Rapid cooling of melted cheese
Melted cheese speciality is a product obtained by melting cheese, mainly pressed cheese, possibly with the addition of other dairy products such as milk powder, cream, butter, casein, whey, milk protein concentrate, flavour concentrate or vegetable proteins and fats.
Melting is obtained by adding a technological melting agent such as a phosphate, polyphosphate or sodium citrate at a concentration of up to 3% by weight. It can also be obtained by adding other technological additives (e.g. guar gum, carob gum, xanthan gum) incorporated alone or in combination with the above-mentioned melting salts.
Cheese has always been an important part of a healthy diet, and is the result of the ancient processing of milk. A valuable source of protein, cheese was one of the first ways of preserving milk, a rapidly perishable raw material. However, the coagulation of the milk and the resulting draining of the curd offer only relative stability, which varies according to its category. So, while proteolysis is a fundamental phenomenon during the ripening process, this enzymatic activity continues even at low temperatures, and beyond a certain stage leads to a deterioration in the cheese. Several processes have been developed to extend the life of cheese.
Its melted appearance is a more recent preparation, which has enabled the milk proteins to be stabilised to a high degree, while preserving the product’s cheesy aspect. Initially intended for direct consumption, it is still today a category adapted to consumer habits. Spreadable, with a mild, creamy flavour, it is an energy-giving food, rich in proteins and minerals, easily digestible, microbiologically protective and, what’s more, can be kept at room temperature, while offering great convenience for consumption.
Nevertheless, its direct consumption remains marginal in a country with such a strong cheese-making tradition as France. This is one of the reasons why more than half of France’s cheese production is exported, and melted cheese alone accounts for 50% of the country’s cheese exports. For several years now, the market niche with strong growth potential has been indirect consumption. These days, cheese is incorporated into culinary preparations such as gratins, lasagne, pizzas and burgers. This is a prime area for the use of melting techniques to modify the behaviour of milk proteins when heated.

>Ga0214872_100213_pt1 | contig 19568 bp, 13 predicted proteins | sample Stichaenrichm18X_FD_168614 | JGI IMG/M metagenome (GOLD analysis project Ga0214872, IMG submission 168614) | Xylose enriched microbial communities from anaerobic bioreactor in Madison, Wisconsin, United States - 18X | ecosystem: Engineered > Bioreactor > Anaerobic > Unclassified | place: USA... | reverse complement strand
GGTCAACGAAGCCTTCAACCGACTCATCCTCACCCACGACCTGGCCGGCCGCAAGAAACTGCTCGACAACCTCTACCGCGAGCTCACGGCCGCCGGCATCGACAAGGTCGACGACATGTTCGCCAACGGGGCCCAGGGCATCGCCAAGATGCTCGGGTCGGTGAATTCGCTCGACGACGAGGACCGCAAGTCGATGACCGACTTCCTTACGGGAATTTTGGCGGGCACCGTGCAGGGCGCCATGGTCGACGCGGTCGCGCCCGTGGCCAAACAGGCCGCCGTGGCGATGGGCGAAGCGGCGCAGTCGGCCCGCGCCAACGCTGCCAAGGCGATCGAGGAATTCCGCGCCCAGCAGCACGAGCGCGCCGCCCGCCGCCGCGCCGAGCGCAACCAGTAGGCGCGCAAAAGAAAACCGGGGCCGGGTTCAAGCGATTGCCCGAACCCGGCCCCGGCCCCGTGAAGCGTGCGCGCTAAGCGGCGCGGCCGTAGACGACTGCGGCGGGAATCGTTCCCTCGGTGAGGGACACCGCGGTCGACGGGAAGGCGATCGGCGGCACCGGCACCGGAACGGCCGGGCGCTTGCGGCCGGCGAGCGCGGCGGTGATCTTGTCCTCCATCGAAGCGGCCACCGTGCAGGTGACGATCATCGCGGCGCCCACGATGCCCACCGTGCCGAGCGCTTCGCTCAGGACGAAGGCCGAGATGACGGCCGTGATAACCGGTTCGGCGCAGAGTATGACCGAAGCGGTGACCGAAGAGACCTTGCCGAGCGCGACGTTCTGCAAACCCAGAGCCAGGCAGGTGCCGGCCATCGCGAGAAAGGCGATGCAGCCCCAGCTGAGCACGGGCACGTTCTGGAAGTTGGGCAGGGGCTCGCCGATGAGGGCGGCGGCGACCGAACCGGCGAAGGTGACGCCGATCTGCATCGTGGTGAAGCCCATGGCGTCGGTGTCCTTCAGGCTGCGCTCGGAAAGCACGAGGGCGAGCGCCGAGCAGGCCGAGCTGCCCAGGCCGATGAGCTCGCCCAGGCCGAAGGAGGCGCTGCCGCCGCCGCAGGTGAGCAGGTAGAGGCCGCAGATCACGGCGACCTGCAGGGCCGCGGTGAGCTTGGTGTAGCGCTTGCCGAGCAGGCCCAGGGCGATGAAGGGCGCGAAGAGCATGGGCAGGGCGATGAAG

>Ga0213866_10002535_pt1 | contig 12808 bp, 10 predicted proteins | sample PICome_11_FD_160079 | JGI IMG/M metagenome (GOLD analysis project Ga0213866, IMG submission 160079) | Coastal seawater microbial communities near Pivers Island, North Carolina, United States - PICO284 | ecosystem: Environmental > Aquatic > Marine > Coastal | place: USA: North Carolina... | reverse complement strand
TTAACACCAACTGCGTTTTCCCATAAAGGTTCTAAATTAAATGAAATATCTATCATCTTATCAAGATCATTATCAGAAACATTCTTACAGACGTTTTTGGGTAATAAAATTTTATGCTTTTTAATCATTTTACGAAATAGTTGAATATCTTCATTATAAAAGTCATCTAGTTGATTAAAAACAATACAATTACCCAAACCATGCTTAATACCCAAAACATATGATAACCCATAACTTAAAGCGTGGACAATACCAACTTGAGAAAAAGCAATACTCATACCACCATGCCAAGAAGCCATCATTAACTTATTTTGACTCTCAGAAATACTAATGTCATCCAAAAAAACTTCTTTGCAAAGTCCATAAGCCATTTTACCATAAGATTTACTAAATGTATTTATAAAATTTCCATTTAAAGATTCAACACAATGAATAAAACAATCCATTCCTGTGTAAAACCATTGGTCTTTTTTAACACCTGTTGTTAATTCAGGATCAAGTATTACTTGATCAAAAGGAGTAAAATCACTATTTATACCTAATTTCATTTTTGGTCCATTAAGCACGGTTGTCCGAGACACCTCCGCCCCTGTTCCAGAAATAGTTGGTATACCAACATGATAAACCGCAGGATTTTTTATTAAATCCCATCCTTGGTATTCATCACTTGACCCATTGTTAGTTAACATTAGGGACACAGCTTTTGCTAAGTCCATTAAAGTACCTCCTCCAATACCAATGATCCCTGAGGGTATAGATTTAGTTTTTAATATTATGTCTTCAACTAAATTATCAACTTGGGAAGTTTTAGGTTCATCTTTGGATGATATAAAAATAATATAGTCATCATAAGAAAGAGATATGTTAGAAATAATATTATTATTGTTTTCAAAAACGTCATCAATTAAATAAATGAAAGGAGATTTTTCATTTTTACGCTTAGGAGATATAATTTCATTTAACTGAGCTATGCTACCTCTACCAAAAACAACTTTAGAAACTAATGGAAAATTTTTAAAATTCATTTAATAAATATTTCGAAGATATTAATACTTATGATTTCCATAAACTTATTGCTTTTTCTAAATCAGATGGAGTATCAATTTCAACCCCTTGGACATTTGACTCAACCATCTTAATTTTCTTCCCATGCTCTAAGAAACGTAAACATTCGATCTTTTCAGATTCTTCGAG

If traditional cheese is not always suitable for remelting, it’s because it wasn’t designed for this use. However, with new melting techniques, consumers can better manage this aspect of remelting ability and topping power, while lowering the cost price. This has led to the emergence of analogues which, because of the ingredients they incorporate, cannot be called cheese but make greater use of melting techniques.
To prepare your fondue for preserving, you need to melt the cheese at 110°C for 3 minutes, then reduce the temperature to 90°C in order to continuously expand the mass obtained in an expander, under a nitrogen pressure of 3.105Pa, with a rotor speed of 400 rpm.
The result is an expanded product with a relative density of 0.75. The expanded product then needs to be transferred to a tank under gentle agitation (5 rpm) for 3 minutes to obtain a partial result. All that remains is to pack the hot mixture into one or more moulds.
The conditioned product is then rapidly cooled to below 20°C to set the shape. The period and temperature of the cooling room are evaluated taking into account the format (a 1.5kg block can be placed under 6°C for 8 hours, whereas a 200g piece can easily reach 20°C in around 2 hours).
Our rapid cooling cells are specially designed and installed to reach these temperatures in the desired timeframe.